Microsoft has given its suite of Office applications a major update, and I’m concerned because they actually seem useful to ordinary people. Raise your hand if you’ve ever kept your monthly budget by copying and pasting your banking transactions into Excel. Raise your hand if you hate typing formulas in Excel. Or increase it if you want Become as good as grammar or mef Outlook looked a bit more like Google Calendar.
Today, Microsoft announced that starting Tuesday, April 21, Office 365 Home and Office 365 Personal plans will be renamed to Microsoft 365 Family and Microsoft 365 Personal for the same monthly subscription price, respectively: $ 7 per month for the personal level and $ 10 per month for the family level. If you are a current subscriber, your account will be automatically transferred on April 21 and you will have access to all new features. There will also be major changes in the Word, Excel, PowerPoint and Outlook applications that should hopefully be make them as friendly to personal and family use as they are to work. Two new applications will also be available later this year: Family safety and consumer teams.
But first, let’s talk about Excel because that’s it not often a person gets excited about spreadsheet software but here i am. It mainly comes down to Money, an Excel function which is supposedly connects to any or all of your online bank and credit card accounts and imports your transaction history into an automatically organized spreadsheet – from any of 10,000 supported banking institutions. Based on that data, you can generate ‘monthly snapshots’ (complete with pie charts) of your spending pattern. Think of it as Mint or another personal finance tracking service, but built into your Microsoft subscription. Money is not currently available in Excel, but it will be in the United States first in the coming months, and hopefully that doesn’t mean you have to hand over all your financial data to Microsoft.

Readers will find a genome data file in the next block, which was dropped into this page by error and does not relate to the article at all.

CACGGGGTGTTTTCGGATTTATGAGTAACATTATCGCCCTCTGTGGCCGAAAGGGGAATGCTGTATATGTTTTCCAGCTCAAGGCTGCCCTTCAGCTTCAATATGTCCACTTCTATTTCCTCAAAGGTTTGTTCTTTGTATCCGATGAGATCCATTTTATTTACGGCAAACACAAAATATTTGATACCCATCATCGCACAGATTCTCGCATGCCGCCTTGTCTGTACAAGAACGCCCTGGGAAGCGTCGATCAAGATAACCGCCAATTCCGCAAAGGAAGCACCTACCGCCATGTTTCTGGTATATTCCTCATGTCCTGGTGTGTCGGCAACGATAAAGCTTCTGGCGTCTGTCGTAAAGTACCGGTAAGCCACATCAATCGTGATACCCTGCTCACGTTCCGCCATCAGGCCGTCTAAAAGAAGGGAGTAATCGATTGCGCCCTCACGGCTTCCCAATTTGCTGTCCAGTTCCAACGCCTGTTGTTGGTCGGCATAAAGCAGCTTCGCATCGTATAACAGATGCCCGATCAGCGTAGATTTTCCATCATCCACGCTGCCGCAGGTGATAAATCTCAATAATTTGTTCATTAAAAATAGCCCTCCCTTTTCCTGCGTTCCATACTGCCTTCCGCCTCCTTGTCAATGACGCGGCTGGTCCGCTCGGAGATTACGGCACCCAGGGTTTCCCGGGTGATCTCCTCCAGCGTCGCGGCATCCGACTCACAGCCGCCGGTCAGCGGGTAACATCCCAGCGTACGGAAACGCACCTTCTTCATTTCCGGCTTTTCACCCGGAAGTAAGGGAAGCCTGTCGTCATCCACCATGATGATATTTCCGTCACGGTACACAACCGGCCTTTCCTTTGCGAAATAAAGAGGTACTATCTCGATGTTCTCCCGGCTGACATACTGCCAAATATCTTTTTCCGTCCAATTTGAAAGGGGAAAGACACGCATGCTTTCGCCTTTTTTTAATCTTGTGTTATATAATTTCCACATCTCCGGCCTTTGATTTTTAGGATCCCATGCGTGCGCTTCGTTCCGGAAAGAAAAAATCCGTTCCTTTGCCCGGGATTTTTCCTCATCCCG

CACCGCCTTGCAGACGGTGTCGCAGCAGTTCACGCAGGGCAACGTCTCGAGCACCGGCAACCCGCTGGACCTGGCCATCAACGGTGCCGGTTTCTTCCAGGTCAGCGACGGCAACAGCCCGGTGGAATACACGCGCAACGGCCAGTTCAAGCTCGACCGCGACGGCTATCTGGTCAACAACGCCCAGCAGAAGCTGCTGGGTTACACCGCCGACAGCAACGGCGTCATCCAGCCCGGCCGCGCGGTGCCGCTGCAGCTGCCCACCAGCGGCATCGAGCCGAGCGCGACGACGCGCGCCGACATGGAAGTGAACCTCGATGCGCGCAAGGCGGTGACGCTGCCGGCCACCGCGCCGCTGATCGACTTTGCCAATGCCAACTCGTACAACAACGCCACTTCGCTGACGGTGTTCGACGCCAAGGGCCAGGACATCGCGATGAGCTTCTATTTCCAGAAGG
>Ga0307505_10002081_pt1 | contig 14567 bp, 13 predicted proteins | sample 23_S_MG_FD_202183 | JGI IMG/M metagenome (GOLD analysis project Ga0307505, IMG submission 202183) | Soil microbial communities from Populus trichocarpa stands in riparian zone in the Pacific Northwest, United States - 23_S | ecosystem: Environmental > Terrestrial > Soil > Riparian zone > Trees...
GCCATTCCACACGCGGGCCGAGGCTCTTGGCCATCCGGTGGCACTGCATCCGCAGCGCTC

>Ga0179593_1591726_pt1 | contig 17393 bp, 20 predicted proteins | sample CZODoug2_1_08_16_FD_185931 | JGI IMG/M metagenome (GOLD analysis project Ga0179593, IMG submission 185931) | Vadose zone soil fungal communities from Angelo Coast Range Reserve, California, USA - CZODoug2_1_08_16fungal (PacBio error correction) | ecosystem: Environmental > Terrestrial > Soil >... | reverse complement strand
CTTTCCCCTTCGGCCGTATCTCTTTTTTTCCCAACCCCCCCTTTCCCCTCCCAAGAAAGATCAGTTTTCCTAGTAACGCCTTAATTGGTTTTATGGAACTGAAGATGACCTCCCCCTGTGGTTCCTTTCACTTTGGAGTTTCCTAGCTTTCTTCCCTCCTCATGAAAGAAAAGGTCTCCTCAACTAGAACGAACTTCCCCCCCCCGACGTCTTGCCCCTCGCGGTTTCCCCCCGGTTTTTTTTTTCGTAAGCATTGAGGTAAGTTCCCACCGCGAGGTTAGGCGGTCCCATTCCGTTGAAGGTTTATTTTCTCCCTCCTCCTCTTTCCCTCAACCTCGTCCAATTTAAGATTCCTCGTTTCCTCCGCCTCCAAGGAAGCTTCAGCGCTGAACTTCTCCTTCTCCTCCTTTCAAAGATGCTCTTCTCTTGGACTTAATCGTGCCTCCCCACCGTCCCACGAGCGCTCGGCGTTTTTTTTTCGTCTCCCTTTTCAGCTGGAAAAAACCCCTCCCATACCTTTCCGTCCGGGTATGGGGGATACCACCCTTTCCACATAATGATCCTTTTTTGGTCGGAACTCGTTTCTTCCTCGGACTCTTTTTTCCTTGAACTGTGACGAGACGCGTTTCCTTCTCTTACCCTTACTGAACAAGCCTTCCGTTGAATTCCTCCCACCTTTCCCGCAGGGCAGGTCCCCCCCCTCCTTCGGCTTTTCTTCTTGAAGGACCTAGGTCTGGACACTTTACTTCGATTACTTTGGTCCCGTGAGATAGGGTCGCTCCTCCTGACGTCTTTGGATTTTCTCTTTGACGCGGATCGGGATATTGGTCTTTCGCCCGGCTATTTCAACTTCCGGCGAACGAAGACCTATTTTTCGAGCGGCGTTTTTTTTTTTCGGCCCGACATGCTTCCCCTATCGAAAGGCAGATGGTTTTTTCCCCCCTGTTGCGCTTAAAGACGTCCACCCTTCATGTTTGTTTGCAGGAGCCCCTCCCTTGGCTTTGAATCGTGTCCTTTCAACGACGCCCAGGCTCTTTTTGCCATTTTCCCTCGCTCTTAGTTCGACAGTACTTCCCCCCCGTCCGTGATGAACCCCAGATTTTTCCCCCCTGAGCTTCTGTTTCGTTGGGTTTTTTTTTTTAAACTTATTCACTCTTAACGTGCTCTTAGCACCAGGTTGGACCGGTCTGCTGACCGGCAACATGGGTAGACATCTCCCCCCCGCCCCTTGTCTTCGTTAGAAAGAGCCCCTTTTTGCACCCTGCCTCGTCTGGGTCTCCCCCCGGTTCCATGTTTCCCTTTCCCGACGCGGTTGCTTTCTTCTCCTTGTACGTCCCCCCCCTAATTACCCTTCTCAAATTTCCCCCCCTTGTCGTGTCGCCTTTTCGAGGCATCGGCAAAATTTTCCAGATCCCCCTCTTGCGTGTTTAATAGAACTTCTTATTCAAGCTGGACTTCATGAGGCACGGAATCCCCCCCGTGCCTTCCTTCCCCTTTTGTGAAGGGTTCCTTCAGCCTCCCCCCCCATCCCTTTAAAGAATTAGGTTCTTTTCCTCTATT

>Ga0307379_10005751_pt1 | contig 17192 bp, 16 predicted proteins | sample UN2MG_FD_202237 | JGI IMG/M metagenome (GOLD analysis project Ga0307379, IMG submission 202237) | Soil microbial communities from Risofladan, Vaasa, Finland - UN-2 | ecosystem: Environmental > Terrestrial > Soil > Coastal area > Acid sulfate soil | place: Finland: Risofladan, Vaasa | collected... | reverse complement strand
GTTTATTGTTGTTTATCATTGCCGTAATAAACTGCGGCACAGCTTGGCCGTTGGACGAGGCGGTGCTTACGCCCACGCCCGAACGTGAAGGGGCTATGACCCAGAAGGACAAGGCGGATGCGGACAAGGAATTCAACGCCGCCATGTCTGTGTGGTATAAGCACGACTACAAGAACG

Microsoft has also tried other ways to make Excel more friendly to non-business users. It will now contain over 100 new data types, including “Food, Movies, Places, Chemistry, and even Pokémon.” If you type ‘Pikachu’ in a cell, this new function automatically generates Pikachu’s statistics, such as strengths and weaknesses, in a graph. Essentially, Excel can extrapolate data from the Internet in real time to what Microsoft calls a smart template. These two features will be available to Office Insiders this spring and to Microsoft 365 Personal and Family subscribers in the United States in the coming months.
Moving on to Word, Microsoft has (finally) added the ability to give you extensive editing on whatever you write, similar to the way Grammar to work. Called now Microsoft Editorit offers suggestions that go beyond simple spelling and grammar corrections: acronyms, clarity, formality and even inclusivity. For example, if you write “postman” you should suggest something like “mail carrier”. Microsoft even claims it provides suggestions for rewriting entire sentences. I doubt it will be helpful with targeted spelling mistakes, unique syntax and non-standard grammar, but to get rid of redundant verys and justs.